Over the last 15 months, I have completed 5 Microsoft certifications and have used various sources on the internet to get me through.
My method of remembering facts relies on completing a mind map. This way, I note down the key points (key to me anyway) for a subject and link them together, serving as a quick refresher on the day but forces me to fill out my knowledge as I research the content and develop my understanding.
Please don’t think that memorising these maps will be all you need to do to pass any of the exams. I share them to assist you in getting that certificate and maybe trigger something that you don’t understand so you can research that area more effectively. I also don’t guarantee that they are all accurate. The vagaries of time and my ineptitude will ensure they are not.
It goes without saying that practice is the best way of ensuring you have the right understanding of the product, but I have found that there are always areas where you have not come across, even if you have been working on an application for years. Microsoft never stops developing.
I will keep this page up to date as I complete more exams with the mind map and any resources I used, with the exam I took most recently at the top.
All the mind maps can be found here. I use Freeplane as my mind mapping tool of choice, because it is open source, free for unlimited maps, allows tweaking of styles etc and is not trying to sell you it’s bigger brother. There are others out there which offer increased functionality, but this works for me. You can import Mindmap files into most other services.
MB-210 – Sales
Sales is my bread and butter, with lots of experience in what the life-cycle is etc, but the new parts, Sales Insights was new.
Again, I used Neil’s blog. Great insight, though I would also get an understanding of the minimum requirements for some services, which I wasn’t ready for.
The scenarios are full on too, though the advise is to read it through before tackling a question and re-read the sections before giving your answer
MB-240 – Field Service
Field service was a stretch goal for me, as I have never used it in anger on a client site. It is a relatively new product in the suite, but one that is getting a lot of traction in the D365 community.
I went into this exam thinking I was not prepared, but managed a decent pass with my learning. The exam itself is quite short, but did stretch my understanding.
My first resource, as always was Neil Parkhurst. He has a great series of posts on this exams predecessor, MB2-718 Whilst being slightly dated, it is still relevant.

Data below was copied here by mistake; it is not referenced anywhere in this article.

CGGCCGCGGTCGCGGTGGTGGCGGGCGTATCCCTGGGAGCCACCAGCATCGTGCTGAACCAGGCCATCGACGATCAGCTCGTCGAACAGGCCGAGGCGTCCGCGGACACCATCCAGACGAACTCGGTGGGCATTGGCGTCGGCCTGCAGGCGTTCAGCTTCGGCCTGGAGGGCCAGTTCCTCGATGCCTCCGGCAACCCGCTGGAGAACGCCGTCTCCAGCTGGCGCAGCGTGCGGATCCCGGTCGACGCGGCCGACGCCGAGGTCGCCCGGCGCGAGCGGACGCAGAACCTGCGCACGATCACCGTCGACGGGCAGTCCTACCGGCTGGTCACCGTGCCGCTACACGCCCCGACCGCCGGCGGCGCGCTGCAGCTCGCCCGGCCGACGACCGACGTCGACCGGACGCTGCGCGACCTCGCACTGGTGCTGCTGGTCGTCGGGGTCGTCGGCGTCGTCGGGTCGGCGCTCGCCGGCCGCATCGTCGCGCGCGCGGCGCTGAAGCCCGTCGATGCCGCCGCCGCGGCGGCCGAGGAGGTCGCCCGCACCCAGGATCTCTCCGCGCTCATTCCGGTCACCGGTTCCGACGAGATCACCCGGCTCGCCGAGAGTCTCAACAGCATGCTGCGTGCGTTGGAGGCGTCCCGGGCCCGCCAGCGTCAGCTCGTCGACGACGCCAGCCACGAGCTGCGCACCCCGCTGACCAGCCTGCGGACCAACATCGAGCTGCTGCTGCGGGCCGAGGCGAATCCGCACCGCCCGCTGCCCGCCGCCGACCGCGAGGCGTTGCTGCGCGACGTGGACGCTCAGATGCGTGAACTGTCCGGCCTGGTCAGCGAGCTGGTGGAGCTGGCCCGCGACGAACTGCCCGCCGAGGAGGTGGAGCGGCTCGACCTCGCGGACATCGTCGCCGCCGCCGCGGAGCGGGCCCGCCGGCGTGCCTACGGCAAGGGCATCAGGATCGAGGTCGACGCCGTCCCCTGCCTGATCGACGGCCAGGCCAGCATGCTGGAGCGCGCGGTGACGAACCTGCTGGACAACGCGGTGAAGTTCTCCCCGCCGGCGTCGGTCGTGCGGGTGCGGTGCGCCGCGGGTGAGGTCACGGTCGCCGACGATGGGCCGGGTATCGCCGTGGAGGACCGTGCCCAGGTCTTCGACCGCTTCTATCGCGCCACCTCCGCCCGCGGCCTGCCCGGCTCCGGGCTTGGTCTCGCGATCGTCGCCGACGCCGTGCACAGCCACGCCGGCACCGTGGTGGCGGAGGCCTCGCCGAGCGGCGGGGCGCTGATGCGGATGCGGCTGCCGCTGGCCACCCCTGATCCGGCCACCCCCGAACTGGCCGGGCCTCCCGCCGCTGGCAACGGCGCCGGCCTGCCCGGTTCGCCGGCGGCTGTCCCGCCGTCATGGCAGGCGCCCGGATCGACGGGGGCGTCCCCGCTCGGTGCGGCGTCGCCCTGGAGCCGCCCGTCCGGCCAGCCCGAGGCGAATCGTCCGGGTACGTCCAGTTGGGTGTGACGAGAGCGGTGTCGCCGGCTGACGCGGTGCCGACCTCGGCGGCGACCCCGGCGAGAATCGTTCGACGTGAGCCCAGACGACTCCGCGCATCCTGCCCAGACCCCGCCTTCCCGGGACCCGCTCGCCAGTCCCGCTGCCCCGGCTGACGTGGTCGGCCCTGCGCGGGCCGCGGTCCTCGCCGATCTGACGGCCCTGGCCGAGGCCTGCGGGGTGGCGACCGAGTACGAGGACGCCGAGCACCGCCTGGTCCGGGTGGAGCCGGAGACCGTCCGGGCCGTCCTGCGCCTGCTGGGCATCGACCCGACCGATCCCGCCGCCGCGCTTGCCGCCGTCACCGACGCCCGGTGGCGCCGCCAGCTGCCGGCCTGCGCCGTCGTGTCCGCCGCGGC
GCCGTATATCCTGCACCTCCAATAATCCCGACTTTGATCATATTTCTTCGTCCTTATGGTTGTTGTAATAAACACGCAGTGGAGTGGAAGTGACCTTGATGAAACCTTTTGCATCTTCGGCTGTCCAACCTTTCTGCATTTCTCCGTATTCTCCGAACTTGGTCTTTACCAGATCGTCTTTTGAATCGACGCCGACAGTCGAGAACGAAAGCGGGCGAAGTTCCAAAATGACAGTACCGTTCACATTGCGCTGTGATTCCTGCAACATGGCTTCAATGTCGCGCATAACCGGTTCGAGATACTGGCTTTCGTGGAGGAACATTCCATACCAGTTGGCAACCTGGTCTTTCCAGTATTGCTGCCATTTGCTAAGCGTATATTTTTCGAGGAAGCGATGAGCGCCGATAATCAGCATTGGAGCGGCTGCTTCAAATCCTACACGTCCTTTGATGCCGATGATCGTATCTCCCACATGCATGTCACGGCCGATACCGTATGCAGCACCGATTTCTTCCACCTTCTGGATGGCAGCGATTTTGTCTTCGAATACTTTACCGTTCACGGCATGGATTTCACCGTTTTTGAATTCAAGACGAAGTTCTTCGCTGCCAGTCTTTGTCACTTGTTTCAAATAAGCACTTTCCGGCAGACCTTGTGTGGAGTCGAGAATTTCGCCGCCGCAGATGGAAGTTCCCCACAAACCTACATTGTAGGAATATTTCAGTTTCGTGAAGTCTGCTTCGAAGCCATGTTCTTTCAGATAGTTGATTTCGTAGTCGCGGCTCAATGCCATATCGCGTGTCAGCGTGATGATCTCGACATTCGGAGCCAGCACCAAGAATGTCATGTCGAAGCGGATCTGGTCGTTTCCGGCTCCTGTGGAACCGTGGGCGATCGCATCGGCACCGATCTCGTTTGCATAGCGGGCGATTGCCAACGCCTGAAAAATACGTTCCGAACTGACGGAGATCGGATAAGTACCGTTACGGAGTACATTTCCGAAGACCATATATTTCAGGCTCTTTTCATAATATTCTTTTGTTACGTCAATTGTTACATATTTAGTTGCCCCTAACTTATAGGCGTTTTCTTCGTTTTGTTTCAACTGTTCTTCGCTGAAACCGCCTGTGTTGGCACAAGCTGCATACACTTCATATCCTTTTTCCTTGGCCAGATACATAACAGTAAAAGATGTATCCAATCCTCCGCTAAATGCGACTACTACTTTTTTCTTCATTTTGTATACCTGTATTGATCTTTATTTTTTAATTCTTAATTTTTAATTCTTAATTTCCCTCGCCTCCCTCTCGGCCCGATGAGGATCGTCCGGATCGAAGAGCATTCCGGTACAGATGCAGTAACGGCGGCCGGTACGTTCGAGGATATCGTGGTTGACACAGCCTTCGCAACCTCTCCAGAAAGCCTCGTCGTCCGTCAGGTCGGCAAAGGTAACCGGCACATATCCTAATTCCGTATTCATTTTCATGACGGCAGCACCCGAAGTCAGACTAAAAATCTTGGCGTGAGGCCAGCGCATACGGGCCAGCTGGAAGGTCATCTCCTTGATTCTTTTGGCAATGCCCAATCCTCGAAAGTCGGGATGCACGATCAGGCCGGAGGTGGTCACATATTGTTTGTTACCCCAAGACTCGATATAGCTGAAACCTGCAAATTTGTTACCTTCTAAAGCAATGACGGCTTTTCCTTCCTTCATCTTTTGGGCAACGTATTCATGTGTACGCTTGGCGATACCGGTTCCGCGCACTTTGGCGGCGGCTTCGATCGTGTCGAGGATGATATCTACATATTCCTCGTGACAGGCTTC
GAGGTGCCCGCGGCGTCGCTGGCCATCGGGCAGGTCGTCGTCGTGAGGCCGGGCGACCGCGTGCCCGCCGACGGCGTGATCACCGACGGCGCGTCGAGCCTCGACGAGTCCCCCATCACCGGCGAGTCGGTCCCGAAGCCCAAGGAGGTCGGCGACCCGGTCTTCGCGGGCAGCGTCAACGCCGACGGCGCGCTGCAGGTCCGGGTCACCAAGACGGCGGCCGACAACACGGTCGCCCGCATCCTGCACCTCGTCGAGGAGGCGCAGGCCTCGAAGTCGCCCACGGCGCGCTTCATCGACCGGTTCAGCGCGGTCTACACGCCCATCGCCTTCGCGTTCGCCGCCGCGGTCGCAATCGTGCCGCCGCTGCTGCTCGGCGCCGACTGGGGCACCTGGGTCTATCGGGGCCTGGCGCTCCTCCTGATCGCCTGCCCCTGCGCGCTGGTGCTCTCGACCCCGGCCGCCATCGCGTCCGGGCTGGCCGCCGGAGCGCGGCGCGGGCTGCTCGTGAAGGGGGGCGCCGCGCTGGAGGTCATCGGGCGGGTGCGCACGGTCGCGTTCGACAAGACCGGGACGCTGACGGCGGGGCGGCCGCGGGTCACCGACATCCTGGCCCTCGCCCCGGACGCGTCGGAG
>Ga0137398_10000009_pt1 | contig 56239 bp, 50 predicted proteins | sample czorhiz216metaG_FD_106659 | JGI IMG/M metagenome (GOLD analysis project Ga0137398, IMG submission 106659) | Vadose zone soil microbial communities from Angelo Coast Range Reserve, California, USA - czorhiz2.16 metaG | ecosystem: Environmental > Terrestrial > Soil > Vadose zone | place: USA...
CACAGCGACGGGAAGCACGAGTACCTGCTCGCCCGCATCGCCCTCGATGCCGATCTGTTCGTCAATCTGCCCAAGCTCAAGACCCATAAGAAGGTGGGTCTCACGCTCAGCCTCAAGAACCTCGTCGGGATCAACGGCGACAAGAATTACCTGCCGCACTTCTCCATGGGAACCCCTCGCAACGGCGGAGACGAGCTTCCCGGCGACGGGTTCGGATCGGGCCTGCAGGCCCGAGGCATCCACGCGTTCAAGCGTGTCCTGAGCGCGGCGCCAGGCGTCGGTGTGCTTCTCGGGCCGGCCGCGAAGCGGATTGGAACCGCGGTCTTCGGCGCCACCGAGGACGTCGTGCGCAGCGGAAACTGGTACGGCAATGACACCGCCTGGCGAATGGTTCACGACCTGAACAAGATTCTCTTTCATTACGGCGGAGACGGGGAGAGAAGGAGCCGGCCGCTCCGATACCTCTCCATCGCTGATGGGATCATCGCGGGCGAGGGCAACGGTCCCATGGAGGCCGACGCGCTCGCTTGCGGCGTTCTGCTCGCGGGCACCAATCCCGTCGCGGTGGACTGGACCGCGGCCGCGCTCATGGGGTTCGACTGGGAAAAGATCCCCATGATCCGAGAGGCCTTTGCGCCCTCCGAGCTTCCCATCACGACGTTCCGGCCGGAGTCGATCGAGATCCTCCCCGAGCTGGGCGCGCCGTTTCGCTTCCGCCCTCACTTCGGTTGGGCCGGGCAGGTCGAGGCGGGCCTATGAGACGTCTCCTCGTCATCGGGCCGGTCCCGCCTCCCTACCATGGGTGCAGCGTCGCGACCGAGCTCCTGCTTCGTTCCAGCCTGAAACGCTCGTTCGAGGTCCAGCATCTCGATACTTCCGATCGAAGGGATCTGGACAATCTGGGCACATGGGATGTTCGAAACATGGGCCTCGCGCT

Further, I went through the Microsoft Learn topics on Field Service here
MB-200 – Customer Engagement Core
As I have been working with D365 a while, I was very lazy when going into this one. I just assumed I knew it all, brushed up on the new stuff and went for it. Thankfully, this didn’t bite me in the ass.
I didn’t do a map for this one, but I reviewed the map for MB2-716 here.
AZ-203 – Developing Solutions for Azure
I consider myself to be a lapsed developer. I love coding, but my career has taken myself into more of an advisor and designer than a “coder”. This exam was proof to myself that I could still run with the cool kids and also exposed me to a lot of the azure stack that I did not know.
As I was preparing for this exam back in January, to get an Azure Developer Associate certification, it swapped from 2 exams to 1, AZ-200 being the first, that is why they references to AZ-200 linger.
For this exam I was indebted to the course by Pluralsight which I am thankful that I had access to.
From a D365 developer point of view, this was a tough one. It was a step above and beyond what I expected. There is so much content, each area to a decent understanding level it really taxed me. This is the first exam to push the time I had available to complete it, with a large number of questions and a lot of deliberation.
MB2-718 – D365 for Customer Service
This was the last of the older exams I took before Microsoft revamped the exams. Neil Parkhurst has an excellent blog on this one, which was my source. I have been doing service for quite a while, but the intricacies around SLAs and Queues were something that I had to learn. It also contained Unified Service Desk and Voice of the Customer, both subjects I had not come across.
MB2-716 – Customisation & Configuration
Another old exam, and something I take pride in as it is my bread and butter. This was another re-cap of my understanding, particularly around the bits where I would just Google when I came across it in my day job. Neil Parkhurst again provided the detail which saw me through. Bits on auditing and configuring email etc. were items that I knew the fundamentals, but Microsoft has a knack of slightly tweaking the wording giving a separate answer, so it is vital you know your stuff.
MB2-715 – D365 Online Deployment
I am fortunate to have come to D365 after online was the chosen deployment method. I have not got nightmares like some older community members around installing and configuring on-premise solutions. This is another exam that is part of my day-to-day role so it was just a matter of brushing up on where I did not have enough knowledge.
Neil Parkhurst (who doesn’t owe Neil a beer?) has it covered again. There is a lot you take for granted here, that you need to get to grips with, such as licensing, what you need to do in the Office Admin portal vs D365 admin, Email configuration and integration with other apps like SharePoint.